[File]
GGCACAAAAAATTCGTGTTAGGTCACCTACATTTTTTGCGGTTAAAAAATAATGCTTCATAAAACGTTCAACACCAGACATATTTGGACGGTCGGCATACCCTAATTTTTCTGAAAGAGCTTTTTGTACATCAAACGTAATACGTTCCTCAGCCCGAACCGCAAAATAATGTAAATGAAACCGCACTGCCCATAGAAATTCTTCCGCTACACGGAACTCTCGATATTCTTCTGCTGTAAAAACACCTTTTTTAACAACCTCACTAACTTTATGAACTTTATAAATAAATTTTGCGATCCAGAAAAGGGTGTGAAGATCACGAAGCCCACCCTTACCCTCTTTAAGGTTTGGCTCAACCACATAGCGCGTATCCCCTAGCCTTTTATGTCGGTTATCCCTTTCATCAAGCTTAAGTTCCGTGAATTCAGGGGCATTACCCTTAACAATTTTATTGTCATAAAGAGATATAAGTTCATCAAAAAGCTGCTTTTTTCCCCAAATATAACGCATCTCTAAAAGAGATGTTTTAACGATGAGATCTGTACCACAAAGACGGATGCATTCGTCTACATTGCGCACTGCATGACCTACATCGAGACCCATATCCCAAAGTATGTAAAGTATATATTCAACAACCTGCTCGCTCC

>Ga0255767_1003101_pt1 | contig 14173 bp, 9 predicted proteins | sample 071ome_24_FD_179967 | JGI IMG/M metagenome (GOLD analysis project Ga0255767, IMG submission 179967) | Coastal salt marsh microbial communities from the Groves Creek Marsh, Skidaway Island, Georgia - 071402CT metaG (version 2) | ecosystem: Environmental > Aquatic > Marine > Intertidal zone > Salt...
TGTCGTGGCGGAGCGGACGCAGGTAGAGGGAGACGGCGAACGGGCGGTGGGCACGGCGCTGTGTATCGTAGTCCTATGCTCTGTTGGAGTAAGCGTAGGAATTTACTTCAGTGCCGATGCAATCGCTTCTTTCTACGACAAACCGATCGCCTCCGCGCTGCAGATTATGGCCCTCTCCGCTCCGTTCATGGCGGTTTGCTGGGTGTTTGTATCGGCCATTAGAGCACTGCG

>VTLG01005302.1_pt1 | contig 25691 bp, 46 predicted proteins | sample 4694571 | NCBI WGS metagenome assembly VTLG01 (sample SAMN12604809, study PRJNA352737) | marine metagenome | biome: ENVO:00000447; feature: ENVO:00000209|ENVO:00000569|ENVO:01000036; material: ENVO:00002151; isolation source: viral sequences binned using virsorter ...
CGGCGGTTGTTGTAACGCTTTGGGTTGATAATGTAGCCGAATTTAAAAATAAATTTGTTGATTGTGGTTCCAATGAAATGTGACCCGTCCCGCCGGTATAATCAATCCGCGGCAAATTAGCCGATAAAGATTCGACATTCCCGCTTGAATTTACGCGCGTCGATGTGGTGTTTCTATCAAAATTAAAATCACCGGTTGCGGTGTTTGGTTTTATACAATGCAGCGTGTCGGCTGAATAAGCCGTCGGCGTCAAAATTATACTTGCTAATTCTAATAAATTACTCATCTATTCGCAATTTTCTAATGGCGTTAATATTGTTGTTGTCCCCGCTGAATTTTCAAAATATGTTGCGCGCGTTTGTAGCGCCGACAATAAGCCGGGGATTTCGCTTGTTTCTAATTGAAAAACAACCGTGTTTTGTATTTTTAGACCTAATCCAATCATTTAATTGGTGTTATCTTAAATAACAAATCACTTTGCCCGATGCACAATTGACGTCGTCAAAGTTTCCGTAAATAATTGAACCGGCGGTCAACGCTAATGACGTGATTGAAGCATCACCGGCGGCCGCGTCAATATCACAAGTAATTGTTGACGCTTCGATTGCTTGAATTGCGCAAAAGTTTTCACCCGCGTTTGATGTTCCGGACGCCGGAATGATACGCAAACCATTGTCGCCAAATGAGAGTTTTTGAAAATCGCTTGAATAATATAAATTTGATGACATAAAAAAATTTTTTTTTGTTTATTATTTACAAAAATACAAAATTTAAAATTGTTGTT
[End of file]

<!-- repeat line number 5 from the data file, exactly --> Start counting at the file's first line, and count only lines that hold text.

CGGCGGTTGTTGTAACGCTTTGGGTTGATAATGTAGCCGAATTTAAAAATAAATTTGTTGATTGTGGTTCCAATGAAATGTGACCCGTCCCGCCGGTATAATCAATCCGCGGCAAATTAGCCGATAAAGATTCGACATTCCCGCTTGAATTTACGCGCGTCGATGTGGTGTTTCTATCAAAATTAAAATCACCGGTTGCGGTGTTTGGTTTTATACAATGCAGCGTGTCGGCTGAATAAGCCGTCGGCGTCAAAATTATACTTGCTAATTCTAATAAATTACTCATCTATTCGCAATTTTCTAATGGCGTTAATATTGTTGTTGTCCCCGCTGAATTTTCAAAATATGTTGCGCGCGTTTGTAGCGCCGACAATAAGCCGGGGATTTCGCTTGTTTCTAATTGAAAAACAACCGTGTTTTGTATTTTTAGACCTAATCCAATCATTTAATTGGTGTTATCTTAAATAACAAATCACTTTGCCCGATGCACAATTGACGTCGTCAAAGTTTCCGTAAATAATTGAACCGGCGGTCAACGCTAATGACGTGATTGAAGCATCACCGGCGGCCGCGTCAATATCACAAGTAATTGTTGACGCTTCGATTGCTTGAATTGCGCAAAAGTTTTCACCCGCGTTTGATGTTCCGGACGCCGGAATGATACGCAAACCATTGTCGCCAAATGAGAGTTTTTGAAAATCGCTTGAATAATATAAATTTGATGACATAAAAAAATTTTTTTTTGTTTATTATTTACAAAAATACAAAATTTAAAATTGTTGTT